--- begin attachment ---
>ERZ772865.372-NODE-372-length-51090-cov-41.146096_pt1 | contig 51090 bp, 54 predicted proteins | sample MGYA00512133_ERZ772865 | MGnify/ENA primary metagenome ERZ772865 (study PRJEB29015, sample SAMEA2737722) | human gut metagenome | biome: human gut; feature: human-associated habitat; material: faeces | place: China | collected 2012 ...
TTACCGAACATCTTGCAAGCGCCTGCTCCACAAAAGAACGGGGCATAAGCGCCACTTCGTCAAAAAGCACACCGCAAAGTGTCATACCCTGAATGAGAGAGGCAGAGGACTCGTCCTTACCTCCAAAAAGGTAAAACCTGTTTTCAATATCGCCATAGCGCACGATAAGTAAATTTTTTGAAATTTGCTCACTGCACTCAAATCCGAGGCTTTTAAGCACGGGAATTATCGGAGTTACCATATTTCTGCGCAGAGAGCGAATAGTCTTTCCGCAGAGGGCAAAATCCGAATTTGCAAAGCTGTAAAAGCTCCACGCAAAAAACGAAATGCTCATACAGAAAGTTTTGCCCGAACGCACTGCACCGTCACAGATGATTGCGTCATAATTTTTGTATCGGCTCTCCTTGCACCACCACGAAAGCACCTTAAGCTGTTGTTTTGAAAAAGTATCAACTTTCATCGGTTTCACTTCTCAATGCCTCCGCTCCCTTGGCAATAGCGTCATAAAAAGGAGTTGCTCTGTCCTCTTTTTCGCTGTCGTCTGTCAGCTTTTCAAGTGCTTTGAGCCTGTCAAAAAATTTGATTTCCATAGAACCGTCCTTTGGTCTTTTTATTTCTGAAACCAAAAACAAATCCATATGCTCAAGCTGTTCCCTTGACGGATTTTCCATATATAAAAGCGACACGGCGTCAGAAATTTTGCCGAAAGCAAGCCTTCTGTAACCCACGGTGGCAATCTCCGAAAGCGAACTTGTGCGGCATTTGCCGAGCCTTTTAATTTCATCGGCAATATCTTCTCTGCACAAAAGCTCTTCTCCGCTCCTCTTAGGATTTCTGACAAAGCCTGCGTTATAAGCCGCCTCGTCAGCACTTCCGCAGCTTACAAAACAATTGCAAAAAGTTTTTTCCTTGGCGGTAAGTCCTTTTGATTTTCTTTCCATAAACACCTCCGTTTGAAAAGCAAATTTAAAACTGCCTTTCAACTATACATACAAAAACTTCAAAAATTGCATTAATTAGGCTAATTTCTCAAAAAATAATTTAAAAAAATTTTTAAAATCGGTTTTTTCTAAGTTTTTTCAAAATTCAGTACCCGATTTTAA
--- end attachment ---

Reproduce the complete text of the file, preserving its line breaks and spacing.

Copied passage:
>ERZ772865.372-NODE-372-length-51090-cov-41.146096_pt1 | contig 51090 bp, 54 predicted proteins | sample MGYA00512133_ERZ772865 | MGnify/ENA primary metagenome ERZ772865 (study PRJEB29015, sample SAMEA2737722) | human gut metagenome | biome: human gut; feature: human-associated habitat; material: faeces | place: China | collected 2012 ...
TTACCGAACATCTTGCAAGCGCCTGCTCCACAAAAGAACGGGGCATAAGCGCCACTTCGTCAAAAAGCACACCGCAAAGTGTCATACCCTGAATGAGAGAGGCAGAGGACTCGTCCTTACCTCCAAAAAGGTAAAACCTGTTTTCAATATCGCCATAGCGCACGATAAGTAAATTTTTTGAAATTTGCTCACTGCACTCAAATCCGAGGCTTTTAAGCACGGGAATTATCGGAGTTACCATATTTCTGCGCAGAGAGCGAATAGTCTTTCCGCAGAGGGCAAAATCCGAATTTGCAAAGCTGTAAAAGCTCCACGCAAAAAACGAAATGCTCATACAGAAAGTTTTGCCCGAACGCACTGCACCGTCACAGATGATTGCGTCATAATTTTTGTATCGGCTCTCCTTGCACCACCACGAAAGCACCTTAAGCTGTTGTTTTGAAAAAGTATCAACTTTCATCGGTTTCACTTCTCAATGCCTCCGCTCCCTTGGCAATAGCGTCATAAAAAGGAGTTGCTCTGTCCTCTTTTTCGCTGTCGTCTGTCAGCTTTTCAAGTGCTTTGAGCCTGTCAAAAAATTTGATTTCCATAGAACCGTCCTTTGGTCTTTTTATTTCTGAAACCAAAAACAAATCCATATGCTCAAGCTGTTCCCTTGACGGATTTTCCATATATAAAAGCGACACGGCGTCAGAAATTTTGCCGAAAGCAAGCCTTCTGTAACCCACGGTGGCAATCTCCGAAAGCGAACTTGTGCGGCATTTGCCGAGCCTTTTAATTTCATCGGCAATATCTTCTCTGCACAAAAGCTCTTCTCCGCTCCTCTTAGGATTTCTGACAAAGCCTGCGTTATAAGCCGCCTCGTCAGCACTTCCGCAGCTTACAAAACAATTGCAAAAAGTTTTTTCCTTGGCGGTAAGTCCTTTTGATTTTCTTTCCATAAACACCTCCGTTTGAAAAGCAAATTTAAAACTGCCTTTCAACTATACATACAAAAACTTCAAAAATTGCATTAATTAGGCTAATTTCTCAAAAAATAATTTAAAAAAATTTTTAAAATCGGTTTTTTCTAAGTTTTTTCAAAATTCAGTACCCGATTTTAA